"I decided to help and not receive any payment," said Walid abu-Ahmed, a wood panel supplier based in Haifa.
"Jews and Arabs live together in Haifa, and there is no discrimination. We must continue with this co-existence and promote peace."
The third floor of the conservative Moriah synagogue in the Ahuza area of the city was burned in the fires which raged there on Thursday.
The Rabbi of the synagogue, Dovi Hiyon, was also looking for new wooden tables to replace the ones which were destroyed in the fire. He went to carpenter Shachar Sela, who agreed to work pro-bono, but wanted payment for the materials.
The carpenter went to several wood suppliers before reaching out to abu-Ahmad and Ziad Yunis. When abu-Yunis heard what the wood was to be used for, he decided to give the wood free of charge.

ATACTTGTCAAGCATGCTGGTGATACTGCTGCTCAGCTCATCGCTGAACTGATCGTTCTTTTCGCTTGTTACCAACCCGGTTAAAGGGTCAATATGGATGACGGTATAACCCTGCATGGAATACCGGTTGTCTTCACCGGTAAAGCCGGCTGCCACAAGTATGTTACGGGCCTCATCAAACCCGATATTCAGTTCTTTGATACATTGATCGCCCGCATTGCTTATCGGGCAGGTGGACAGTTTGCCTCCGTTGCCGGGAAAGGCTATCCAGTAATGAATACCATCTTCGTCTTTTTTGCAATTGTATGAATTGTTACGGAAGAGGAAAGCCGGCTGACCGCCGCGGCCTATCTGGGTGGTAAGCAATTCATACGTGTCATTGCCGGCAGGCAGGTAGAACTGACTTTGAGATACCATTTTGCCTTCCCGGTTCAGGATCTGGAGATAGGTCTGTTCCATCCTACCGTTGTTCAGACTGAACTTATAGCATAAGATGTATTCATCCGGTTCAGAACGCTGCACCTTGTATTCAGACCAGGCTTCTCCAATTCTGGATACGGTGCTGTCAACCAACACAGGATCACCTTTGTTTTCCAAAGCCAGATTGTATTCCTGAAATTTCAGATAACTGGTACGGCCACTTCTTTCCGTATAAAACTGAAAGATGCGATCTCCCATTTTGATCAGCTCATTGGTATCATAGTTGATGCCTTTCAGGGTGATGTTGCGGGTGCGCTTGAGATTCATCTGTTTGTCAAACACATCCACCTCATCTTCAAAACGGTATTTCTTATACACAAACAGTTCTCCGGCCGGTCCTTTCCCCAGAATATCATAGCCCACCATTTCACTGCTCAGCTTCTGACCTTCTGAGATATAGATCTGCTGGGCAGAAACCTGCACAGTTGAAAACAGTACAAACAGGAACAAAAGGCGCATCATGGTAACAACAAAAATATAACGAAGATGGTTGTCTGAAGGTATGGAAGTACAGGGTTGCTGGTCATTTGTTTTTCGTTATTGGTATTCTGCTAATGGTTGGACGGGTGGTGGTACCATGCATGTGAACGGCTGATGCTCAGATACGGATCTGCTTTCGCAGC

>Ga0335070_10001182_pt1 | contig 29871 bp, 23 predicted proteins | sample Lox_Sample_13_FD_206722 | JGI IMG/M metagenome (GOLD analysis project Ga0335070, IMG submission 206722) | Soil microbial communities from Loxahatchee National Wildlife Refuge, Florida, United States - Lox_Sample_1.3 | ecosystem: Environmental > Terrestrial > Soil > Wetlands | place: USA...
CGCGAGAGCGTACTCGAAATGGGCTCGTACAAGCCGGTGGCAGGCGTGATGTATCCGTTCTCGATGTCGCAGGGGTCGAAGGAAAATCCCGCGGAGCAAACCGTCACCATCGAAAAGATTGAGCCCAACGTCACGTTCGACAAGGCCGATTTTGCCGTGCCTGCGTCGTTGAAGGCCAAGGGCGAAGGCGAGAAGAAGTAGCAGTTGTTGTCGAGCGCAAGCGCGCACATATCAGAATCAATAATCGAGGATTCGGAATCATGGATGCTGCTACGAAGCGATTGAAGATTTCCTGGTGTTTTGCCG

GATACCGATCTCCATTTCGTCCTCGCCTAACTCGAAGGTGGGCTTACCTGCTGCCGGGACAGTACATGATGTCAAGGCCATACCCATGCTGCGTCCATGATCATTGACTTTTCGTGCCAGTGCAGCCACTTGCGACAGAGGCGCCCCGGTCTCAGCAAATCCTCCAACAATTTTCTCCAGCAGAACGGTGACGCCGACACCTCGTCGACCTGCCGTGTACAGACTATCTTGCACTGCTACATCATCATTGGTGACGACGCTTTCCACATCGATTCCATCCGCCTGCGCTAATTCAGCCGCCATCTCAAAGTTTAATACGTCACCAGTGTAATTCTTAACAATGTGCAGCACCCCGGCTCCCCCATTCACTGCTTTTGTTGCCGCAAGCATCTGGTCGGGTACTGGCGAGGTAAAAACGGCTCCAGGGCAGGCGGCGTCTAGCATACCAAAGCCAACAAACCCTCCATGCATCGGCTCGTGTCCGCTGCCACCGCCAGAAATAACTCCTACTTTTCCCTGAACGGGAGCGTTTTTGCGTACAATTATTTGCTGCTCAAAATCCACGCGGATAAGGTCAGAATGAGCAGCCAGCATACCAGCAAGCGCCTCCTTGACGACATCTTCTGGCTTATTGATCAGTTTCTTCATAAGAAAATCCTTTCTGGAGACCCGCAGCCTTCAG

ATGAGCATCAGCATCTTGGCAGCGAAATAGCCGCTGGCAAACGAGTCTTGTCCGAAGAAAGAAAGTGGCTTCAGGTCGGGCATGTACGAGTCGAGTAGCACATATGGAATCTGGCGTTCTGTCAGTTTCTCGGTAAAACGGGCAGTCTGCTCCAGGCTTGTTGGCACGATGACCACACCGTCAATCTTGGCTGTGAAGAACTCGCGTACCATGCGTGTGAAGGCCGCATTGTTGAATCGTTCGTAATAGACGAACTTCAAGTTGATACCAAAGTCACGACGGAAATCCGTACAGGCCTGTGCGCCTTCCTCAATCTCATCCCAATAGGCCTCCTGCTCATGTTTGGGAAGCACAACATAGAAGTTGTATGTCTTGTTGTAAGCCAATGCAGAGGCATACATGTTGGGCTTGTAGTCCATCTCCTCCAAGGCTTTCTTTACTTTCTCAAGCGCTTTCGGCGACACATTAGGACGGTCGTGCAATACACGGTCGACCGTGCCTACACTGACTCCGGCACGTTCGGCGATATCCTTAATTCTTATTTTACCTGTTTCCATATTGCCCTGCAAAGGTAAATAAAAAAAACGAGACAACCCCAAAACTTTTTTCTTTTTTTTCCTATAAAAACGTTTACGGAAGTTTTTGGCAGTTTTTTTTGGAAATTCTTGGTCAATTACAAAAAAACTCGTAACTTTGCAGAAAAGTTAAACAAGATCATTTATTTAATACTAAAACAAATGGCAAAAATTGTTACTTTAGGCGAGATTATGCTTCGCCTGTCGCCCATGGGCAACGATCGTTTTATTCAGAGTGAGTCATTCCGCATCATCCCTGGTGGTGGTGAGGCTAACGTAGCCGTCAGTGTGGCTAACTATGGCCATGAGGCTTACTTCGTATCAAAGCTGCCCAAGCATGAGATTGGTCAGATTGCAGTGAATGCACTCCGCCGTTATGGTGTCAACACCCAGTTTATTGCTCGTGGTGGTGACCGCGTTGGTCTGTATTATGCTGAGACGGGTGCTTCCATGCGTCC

"I had tears in my eyes when I heard what was happening," Rabbi Hiyon said. "It was so emotional to hear that Muslims were asking to donate to a Jewish synagogue. I've invited them to evening prayers to personally thank them."
Gadi Gvaryahu, Chairman of Tag Meir – an organization which encourages inter-faith dialogue – said "we need to extend our outreach to the majority of the Israeli-Arab population which is interested in co-existence. The wood supplier and the carpenter are a better representation of the Israeli-Arab population than the extremists."
Abu-Ahmed added that Islam is a religion of forgiveness.